Monday, February 25, 2019

A Wisconsin Winter

Yes, ice fishing is a “thing” here.  So are cheese curds and beer; the Packers and the Badgers.  Restaurants offering Friday night “Fish Frys” are packed each week with multi-generational families.  People drink brandy Old Fashioned cocktails and beer and the bars are as plentiful as coffee shops are in the Pacific Northwest.  

Snow is also a “thing” here.  I haven’t seen the ground since mid-January.  I discovered after the first snowfall that you need two kinds of shoes in a Wisconsin winter—snow boots and in-between shoes.  In-between shoes are waterproof, non-skid, “can walk on ice and a couple inches of show” footwear.  I call mine my “Grandma shoes.”

I was prepared for the cold when I moved here.  What I wasn’t prepared for was the sheer beauty of sunlight on pristine snow, the sound of the Fox River outside my living room window, and the ducks, robins, seagulls, ravens, hawks, and bald eagles that populate this area.  I am still stunned by the sheer number of live music events offered every night of the week and to say that I’ve been gorging myself on it is an understatement.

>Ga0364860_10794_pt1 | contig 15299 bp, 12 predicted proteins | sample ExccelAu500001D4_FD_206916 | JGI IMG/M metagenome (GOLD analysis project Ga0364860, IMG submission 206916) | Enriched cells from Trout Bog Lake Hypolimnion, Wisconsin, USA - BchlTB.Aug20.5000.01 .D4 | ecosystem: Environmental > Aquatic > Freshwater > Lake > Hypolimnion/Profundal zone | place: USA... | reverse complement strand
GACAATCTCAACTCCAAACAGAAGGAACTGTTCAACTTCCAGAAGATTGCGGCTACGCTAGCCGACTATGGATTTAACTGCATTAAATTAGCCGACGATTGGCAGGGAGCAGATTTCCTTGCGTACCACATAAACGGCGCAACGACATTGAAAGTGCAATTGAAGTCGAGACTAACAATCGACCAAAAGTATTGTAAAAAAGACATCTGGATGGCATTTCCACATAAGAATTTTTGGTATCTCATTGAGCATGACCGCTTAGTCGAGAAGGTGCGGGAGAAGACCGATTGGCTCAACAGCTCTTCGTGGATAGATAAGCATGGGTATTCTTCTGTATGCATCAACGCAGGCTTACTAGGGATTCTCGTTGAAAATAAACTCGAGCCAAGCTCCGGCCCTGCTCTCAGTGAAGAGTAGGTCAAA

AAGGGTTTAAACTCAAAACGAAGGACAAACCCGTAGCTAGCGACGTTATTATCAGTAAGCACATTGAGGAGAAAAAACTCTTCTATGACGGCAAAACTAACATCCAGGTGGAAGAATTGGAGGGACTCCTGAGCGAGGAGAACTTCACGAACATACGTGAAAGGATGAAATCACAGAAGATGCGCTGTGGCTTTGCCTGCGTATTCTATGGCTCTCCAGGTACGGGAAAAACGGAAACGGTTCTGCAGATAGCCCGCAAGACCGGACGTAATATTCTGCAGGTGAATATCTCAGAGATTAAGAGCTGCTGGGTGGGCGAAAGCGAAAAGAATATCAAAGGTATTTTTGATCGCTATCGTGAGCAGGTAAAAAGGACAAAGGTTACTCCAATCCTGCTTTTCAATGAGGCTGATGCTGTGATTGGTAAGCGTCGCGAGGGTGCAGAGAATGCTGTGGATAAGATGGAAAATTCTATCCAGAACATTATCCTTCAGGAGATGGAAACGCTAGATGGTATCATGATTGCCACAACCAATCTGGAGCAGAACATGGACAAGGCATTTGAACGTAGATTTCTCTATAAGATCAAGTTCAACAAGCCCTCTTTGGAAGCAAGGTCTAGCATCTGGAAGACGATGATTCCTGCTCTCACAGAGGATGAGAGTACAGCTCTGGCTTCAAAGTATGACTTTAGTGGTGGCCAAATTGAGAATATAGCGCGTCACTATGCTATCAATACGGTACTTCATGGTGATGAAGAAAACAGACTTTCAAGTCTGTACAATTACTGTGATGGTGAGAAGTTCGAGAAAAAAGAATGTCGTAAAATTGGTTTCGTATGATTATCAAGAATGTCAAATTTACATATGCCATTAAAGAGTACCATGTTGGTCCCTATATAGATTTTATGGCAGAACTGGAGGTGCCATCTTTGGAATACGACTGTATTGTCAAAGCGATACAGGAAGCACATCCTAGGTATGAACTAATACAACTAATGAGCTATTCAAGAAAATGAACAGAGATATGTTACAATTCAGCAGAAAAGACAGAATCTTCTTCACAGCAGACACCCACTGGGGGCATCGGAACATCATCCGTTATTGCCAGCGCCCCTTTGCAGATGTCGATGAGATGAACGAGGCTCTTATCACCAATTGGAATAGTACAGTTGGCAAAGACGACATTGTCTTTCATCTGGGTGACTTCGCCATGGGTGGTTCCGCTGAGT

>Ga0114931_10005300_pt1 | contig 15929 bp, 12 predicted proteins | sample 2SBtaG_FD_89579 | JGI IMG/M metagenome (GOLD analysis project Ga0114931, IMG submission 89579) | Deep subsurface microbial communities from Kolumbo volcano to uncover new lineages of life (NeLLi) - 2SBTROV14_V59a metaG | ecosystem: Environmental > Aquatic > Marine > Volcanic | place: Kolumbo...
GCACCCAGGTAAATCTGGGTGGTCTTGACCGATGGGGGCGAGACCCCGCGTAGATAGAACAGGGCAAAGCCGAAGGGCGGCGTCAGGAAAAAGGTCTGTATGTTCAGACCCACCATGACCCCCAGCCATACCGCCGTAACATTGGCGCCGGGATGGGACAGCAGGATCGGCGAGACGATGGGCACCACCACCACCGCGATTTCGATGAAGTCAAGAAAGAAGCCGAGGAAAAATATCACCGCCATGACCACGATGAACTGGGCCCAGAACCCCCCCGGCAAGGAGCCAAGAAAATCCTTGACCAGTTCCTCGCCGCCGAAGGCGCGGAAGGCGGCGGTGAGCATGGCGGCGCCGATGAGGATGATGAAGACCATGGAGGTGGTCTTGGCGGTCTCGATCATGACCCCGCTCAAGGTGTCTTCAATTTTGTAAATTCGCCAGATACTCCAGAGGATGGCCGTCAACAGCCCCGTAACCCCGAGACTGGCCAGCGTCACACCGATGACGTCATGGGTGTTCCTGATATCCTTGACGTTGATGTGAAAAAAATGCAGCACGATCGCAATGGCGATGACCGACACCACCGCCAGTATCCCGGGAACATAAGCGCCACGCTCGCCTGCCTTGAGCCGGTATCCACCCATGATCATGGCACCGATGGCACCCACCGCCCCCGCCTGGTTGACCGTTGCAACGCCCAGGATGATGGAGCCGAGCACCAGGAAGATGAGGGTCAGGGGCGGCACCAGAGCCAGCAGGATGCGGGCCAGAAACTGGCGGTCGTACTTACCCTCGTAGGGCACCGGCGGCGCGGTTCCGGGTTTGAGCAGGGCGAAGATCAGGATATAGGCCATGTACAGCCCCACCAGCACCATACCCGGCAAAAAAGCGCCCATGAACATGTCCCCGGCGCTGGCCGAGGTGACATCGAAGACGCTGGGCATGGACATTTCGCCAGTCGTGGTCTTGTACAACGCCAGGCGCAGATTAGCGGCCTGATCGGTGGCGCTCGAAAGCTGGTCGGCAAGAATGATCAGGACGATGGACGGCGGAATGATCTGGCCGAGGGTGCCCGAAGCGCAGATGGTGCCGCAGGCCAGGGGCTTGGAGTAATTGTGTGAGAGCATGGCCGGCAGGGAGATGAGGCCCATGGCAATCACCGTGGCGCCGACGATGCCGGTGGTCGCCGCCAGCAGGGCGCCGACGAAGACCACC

All of this seeps into the music I’m learning.  I hear the running river in a Goldberg Variation, and the uncompromisingly beautiful cold in the closing chords of Chester Biscardi’s Companion Piece.  Most musicians know that the music they learn becomes imprinted by what’s happening in their lives when they’re learning the notes; revisiting an old piece can feel like a mini form a time- travel.  

Reminiscence was written by Dave Deason, one of my smartest, funniest and most generous friends.  When I play it, I remember how he used to drive to my house with stacks of new pieces and play through them for me in my teaching studio.  I remember how he let me title this piece while grumbling that first he’d “have to learn to spell the damn thing.” Dave moved to the Midwest a year and a half before I did (he’s in Kentucky), but we stay in touch.  Last week he sent me a sound file of a piece for unaccompanied flute.  It’s eerie, icy, and haunting.  

The title? A Wisconsin Winter.